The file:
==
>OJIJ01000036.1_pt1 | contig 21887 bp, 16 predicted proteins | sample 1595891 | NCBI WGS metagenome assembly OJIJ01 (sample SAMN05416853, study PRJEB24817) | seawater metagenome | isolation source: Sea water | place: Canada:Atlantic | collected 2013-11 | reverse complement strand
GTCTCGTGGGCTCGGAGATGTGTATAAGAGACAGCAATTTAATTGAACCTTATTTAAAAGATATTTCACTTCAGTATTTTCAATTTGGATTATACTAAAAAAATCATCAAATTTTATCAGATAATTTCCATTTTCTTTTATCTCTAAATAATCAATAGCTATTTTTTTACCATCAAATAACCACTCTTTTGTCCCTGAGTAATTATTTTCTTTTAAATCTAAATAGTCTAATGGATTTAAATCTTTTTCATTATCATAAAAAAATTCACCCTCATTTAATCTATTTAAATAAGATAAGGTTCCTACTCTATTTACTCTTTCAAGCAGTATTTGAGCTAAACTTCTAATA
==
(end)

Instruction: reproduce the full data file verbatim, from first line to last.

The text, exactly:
>OJIJ01000036.1_pt1 | contig 21887 bp, 16 predicted proteins | sample 1595891 | NCBI WGS metagenome assembly OJIJ01 (sample SAMN05416853, study PRJEB24817) | seawater metagenome | isolation source: Sea water | place: Canada:Atlantic | collected 2013-11 | reverse complement strand
GTCTCGTGGGCTCGGAGATGTGTATAAGAGACAGCAATTTAATTGAACCTTATTTAAAAGATATTTCACTTCAGTATTTTCAATTTGGATTATACTAAAAAAATCATCAAATTTTATCAGATAATTTCCATTTTCTTTTATCTCTAAATAATCAATAGCTATTTTTTTACCATCAAATAACCACTCTTTTGTCCCTGAGTAATTATTTTCTTTTAAATCTAAATAGTCTAATGGATTTAAATCTTTTTCATTATCATAAAAAAATTCACCCTCATTTAATCTATTTAAATAAGATAAGGTTCCTACTCTATTTACTCTTTCAAGCAGTATTTGAGCTAAACTTCTAATA